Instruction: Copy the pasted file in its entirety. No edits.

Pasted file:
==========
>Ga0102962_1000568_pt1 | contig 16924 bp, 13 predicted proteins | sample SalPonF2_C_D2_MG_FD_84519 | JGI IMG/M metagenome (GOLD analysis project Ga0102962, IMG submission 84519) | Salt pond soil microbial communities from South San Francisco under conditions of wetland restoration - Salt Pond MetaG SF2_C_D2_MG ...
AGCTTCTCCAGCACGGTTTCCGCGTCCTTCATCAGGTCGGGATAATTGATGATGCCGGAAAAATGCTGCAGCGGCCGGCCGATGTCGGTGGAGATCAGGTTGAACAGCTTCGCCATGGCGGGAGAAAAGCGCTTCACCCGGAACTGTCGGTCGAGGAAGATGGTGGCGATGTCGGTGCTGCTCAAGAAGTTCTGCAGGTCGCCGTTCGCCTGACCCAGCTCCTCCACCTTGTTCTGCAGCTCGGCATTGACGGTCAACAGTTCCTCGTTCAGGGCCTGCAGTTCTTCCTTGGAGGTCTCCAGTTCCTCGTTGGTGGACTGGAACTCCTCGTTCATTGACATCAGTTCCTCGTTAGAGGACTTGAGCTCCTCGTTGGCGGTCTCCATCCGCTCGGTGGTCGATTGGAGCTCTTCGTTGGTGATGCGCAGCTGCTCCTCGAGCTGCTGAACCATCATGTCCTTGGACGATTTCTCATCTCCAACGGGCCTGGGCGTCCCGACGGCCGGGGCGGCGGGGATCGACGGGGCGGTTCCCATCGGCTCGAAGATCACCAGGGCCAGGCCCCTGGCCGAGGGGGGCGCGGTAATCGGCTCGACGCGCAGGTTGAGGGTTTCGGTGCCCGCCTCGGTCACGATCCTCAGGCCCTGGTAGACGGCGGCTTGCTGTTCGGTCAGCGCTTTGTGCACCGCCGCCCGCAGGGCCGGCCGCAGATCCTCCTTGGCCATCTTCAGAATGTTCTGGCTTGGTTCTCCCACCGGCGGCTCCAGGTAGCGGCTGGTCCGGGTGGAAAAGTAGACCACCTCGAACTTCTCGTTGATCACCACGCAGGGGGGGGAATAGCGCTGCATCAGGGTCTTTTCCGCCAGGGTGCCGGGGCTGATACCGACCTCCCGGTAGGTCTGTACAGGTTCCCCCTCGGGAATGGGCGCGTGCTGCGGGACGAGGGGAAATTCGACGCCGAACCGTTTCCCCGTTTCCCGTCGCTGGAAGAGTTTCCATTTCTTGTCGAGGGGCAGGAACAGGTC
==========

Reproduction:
>Ga0102962_1000568_pt1 | contig 16924 bp, 13 predicted proteins | sample SalPonF2_C_D2_MG_FD_84519 | JGI IMG/M metagenome (GOLD analysis project Ga0102962, IMG submission 84519) | Salt pond soil microbial communities from South San Francisco under conditions of wetland restoration - Salt Pond MetaG SF2_C_D2_MG ...
AGCTTCTCCAGCACGGTTTCCGCGTCCTTCATCAGGTCGGGATAATTGATGATGCCGGAAAAATGCTGCAGCGGCCGGCCGATGTCGGTGGAGATCAGGTTGAACAGCTTCGCCATGGCGGGAGAAAAGCGCTTCACCCGGAACTGTCGGTCGAGGAAGATGGTGGCGATGTCGGTGCTGCTCAAGAAGTTCTGCAGGTCGCCGTTCGCCTGACCCAGCTCCTCCACCTTGTTCTGCAGCTCGGCATTGACGGTCAACAGTTCCTCGTTCAGGGCCTGCAGTTCTTCCTTGGAGGTCTCCAGTTCCTCGTTGGTGGACTGGAACTCCTCGTTCATTGACATCAGTTCCTCGTTAGAGGACTTGAGCTCCTCGTTGGCGGTCTCCATCCGCTCGGTGGTCGATTGGAGCTCTTCGTTGGTGATGCGCAGCTGCTCCTCGAGCTGCTGAACCATCATGTCCTTGGACGATTTCTCATCTCCAACGGGCCTGGGCGTCCCGACGGCCGGGGCGGCGGGGATCGACGGGGCGGTTCCCATCGGCTCGAAGATCACCAGGGCCAGGCCCCTGGCCGAGGGGGGCGCGGTAATCGGCTCGACGCGCAGGTTGAGGGTTTCGGTGCCCGCCTCGGTCACGATCCTCAGGCCCTGGTAGACGGCGGCTTGCTGTTCGGTCAGCGCTTTGTGCACCGCCGCCCGCAGGGCCGGCCGCAGATCCTCCTTGGCCATCTTCAGAATGTTCTGGCTTGGTTCTCCCACCGGCGGCTCCAGGTAGCGGCTGGTCCGGGTGGAAAAGTAGACCACCTCGAACTTCTCGTTGATCACCACGCAGGGGGGGGAATAGCGCTGCATCAGGGTCTTTTCCGCCAGGGTGCCGGGGCTGATACCGACCTCCCGGTAGGTCTGTACAGGTTCCCCCTCGGGAATGGGCGCGTGCTGCGGGACGAGGGGAAATTCGACGCCGAACCGTTTCCCCGTTTCCCGTCGCTGGAAGAGTTTCCATTTCTTGTCGAGGGGCAGGAACAGGTC